Child actors often have a hard time breaking out of their niche and finding their place in an adult-driven industry. Many try to jump from the ranks of Disney or Nickelodeon to embrace edgier roles that push the limits of their audience. In that respect, Garrett Clayton may be one of those lucky few.
The Disney alum stars alongside the likes of Alicia Silverstone, Molly Ringwald, Christian Slater, and James Franco in writer/director Justin Kelly's (I Am Michael) new gay porn crime biopic, King Cobra.
The film depicts the events surrounding the 2007 murder of porn producer Bryan Kocis. Clayton portrays Sean Lockhart, a popular porn star also known as Brent Corrigan. When it emerged that Lockhart was underage at the dawn of his adult film career, controversy became synonymous with the young performer.
Clayton seems to be the perfect fit for such a role, shedding his Disney image to tell a true story of sex and murder. Ahead of the King Cobra premiere at Tribeca Film Festival, we caught up with the young star to ask him our most burning questions, from filming sex scenes to getting into Twitter feuds.
Out: King Cobra has gotten a lot of hype so far --both positive and negative. What do your fans think of it?
Garrett Clayton: I think everyone, from what I've seen, seems excited and interested. People are always gonna be excited or angry that you're making a movie adaptation of any book because I don't think I've ever met anyone who thinks the movie lives up to the book. So we're all crossing our fingers.
It's a pretty risque role considering your past work. Why did you decide to make this transition in your career?
When I finished working with Disney, I think I was just excited that I got to explore something completely outside of the box, and I think that's all most actors can really ask for, to be lucky enough to have a versatile career.
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You work with some pretty amazing actors in this movie. Did you have any star struck moments on set?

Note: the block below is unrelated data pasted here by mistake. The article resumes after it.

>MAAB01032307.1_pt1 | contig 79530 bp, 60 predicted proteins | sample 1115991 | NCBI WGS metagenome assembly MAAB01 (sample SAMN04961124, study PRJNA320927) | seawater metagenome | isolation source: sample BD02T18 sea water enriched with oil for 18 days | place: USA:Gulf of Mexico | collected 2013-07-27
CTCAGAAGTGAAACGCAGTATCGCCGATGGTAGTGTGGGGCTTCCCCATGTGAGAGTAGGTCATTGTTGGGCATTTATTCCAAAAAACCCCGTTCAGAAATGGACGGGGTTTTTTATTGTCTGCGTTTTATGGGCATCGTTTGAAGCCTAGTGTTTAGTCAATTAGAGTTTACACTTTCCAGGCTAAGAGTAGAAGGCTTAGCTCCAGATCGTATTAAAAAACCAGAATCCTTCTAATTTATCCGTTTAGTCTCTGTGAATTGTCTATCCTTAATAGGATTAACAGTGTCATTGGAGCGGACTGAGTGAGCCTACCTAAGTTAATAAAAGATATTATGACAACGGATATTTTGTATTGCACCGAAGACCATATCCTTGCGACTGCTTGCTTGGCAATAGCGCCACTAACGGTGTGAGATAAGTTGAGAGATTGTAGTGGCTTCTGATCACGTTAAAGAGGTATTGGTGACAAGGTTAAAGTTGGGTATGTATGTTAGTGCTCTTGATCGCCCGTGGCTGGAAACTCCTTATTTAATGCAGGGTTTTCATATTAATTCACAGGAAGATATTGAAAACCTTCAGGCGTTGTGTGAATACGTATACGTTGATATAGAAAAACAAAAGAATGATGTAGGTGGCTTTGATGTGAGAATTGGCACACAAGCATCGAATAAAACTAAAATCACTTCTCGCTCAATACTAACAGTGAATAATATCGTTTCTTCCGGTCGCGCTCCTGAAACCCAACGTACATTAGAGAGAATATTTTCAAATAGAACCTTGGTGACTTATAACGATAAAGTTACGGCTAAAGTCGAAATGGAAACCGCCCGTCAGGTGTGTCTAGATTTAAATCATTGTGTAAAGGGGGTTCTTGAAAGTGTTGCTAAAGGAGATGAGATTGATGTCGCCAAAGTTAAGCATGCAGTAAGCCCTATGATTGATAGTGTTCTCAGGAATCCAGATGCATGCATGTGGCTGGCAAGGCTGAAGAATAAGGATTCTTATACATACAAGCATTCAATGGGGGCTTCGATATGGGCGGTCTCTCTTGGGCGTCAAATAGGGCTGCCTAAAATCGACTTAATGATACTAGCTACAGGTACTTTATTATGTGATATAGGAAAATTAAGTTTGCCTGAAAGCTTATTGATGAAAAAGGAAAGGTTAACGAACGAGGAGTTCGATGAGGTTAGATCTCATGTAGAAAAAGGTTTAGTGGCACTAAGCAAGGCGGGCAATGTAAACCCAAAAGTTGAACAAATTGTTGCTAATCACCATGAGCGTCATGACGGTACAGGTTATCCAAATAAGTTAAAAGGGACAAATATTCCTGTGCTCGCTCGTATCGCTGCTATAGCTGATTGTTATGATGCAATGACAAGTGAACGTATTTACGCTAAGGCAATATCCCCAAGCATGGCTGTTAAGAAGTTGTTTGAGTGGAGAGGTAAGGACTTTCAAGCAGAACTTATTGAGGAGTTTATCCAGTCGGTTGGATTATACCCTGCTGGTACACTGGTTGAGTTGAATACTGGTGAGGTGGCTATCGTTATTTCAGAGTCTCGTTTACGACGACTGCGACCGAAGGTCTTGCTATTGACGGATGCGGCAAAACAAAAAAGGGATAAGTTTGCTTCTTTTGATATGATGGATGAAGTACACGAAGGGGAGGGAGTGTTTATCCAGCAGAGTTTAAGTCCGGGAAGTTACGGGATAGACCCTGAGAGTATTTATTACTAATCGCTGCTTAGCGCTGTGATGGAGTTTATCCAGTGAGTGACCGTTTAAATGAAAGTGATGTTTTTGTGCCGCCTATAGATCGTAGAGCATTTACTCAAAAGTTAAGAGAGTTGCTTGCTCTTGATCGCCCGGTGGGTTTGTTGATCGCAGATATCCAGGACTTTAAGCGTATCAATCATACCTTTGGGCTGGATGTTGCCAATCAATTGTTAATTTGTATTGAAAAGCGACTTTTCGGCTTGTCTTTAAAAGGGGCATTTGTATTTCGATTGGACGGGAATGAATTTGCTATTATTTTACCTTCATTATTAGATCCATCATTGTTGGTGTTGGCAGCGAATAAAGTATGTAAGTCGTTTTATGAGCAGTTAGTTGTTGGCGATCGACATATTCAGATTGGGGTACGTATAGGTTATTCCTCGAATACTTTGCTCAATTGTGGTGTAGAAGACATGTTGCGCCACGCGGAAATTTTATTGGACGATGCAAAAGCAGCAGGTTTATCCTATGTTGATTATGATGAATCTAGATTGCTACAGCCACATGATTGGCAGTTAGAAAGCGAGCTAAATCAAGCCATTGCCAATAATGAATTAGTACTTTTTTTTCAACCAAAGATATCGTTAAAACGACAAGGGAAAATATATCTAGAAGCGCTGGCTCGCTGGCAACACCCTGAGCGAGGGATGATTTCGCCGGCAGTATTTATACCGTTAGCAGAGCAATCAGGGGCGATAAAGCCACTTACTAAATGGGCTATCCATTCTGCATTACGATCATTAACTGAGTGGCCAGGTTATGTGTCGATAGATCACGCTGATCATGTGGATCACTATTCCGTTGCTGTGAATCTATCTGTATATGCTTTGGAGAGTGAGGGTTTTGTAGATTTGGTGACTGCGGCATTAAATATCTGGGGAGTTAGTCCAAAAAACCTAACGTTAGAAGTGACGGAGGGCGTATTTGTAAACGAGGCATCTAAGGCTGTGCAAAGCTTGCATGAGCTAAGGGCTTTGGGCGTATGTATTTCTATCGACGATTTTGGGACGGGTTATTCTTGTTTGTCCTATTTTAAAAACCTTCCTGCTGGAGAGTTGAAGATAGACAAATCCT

I get star struck by really weird things. Like, I got star struck by Grumpy Cat. (Laughs) My mom freaked out that I was working with Christian (Slater) but he's just become a really cool friend, and I just feel really lucky.
Was it intimidating shooting such an intimate scene with an actor of his calibre?
I think... Yes. (laughs) Yeah, the whole thing is kind of crazy. Sometimes I'd have to, like, take a deep breath and just be like, 'It's ok. It's just a role.' Because it's a very intense movie, and there's a lot of intense moments.
You play Brent Corrigan. Were you familiar at all with any of his work or anything surrounding the case?
I initially got a call for the movie from my manager saying 'There's a pretty risque role for this film. They want you to meet with the director for it. I'll send the script. Give it a read and let me know what you think.' And I read it and I'm like, 'Ha, I'm not doing this.' And then looking it up because I didn't really know anything about it, I guess because I was in middle school when it happened, (laughs) I don't know, I guess I freaked out. And I was like 'I'm definitely not doing this.' So I asked to see any of Justin (Kelly's) past work to see how he handles tough subjects or to see if he has in the past at all. And I really liked what he did with I Am Michael. I thought it was very fair handed and very smart, the way he approached it. So I met with him for the movie because I thought I'd give it the benefit of the doubt.